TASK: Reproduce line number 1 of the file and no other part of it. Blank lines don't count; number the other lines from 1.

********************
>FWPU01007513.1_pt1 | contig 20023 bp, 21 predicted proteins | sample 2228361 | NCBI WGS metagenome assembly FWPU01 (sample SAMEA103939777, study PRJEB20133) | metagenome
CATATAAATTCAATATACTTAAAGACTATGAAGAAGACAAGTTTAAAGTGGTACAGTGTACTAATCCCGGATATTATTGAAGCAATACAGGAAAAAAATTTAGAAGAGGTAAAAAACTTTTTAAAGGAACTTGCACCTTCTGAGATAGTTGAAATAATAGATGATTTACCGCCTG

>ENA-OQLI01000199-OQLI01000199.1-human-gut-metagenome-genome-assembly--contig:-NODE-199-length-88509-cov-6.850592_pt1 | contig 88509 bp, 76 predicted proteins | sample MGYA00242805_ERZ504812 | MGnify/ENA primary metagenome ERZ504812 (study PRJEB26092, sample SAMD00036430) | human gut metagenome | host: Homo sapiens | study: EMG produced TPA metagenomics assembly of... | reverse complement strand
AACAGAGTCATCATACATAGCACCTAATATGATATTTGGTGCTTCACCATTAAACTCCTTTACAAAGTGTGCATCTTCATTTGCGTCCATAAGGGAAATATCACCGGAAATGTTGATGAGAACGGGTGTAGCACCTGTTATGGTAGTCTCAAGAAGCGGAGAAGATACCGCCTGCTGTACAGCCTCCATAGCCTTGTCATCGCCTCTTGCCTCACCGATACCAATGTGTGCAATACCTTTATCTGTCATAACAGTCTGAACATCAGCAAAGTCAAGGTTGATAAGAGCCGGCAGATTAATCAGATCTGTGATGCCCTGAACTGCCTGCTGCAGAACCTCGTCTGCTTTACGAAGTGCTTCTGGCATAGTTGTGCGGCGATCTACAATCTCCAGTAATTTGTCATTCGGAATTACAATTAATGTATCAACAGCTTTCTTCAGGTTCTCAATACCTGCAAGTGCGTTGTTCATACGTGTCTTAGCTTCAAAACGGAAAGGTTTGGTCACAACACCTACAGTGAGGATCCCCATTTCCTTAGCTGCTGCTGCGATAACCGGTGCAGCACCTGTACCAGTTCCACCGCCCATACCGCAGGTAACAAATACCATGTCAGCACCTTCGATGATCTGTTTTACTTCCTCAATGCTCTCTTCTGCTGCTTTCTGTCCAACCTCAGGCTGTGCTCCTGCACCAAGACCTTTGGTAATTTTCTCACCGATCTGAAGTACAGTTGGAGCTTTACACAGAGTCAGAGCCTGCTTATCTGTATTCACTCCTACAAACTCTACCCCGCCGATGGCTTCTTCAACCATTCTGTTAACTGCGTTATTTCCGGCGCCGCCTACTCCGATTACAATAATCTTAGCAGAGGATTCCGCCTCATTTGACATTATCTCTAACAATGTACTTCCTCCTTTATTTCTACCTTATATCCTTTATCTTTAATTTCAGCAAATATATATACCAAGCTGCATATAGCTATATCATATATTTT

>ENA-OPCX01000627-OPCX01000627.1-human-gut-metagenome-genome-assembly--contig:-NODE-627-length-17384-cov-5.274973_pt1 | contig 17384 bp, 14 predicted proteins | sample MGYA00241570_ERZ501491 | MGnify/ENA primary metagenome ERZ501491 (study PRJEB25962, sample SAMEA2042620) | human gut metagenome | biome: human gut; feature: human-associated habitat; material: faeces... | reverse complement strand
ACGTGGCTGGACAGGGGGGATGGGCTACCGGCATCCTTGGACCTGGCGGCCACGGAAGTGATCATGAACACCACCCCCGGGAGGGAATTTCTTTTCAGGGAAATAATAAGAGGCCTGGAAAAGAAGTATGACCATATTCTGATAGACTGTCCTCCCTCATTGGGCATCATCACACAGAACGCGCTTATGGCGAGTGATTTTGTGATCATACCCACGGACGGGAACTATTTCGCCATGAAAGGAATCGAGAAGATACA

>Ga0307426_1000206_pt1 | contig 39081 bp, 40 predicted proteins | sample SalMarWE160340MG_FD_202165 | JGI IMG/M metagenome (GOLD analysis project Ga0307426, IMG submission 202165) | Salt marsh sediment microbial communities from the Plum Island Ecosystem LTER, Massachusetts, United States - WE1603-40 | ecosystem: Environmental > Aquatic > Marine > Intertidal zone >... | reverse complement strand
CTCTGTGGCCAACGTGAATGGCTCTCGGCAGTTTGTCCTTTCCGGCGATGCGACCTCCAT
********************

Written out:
>FWPU01007513.1_pt1 | contig 20023 bp, 21 predicted proteins | sample 2228361 | NCBI WGS metagenome assembly FWPU01 (sample SAMEA103939777, study PRJEB20133) | metagenome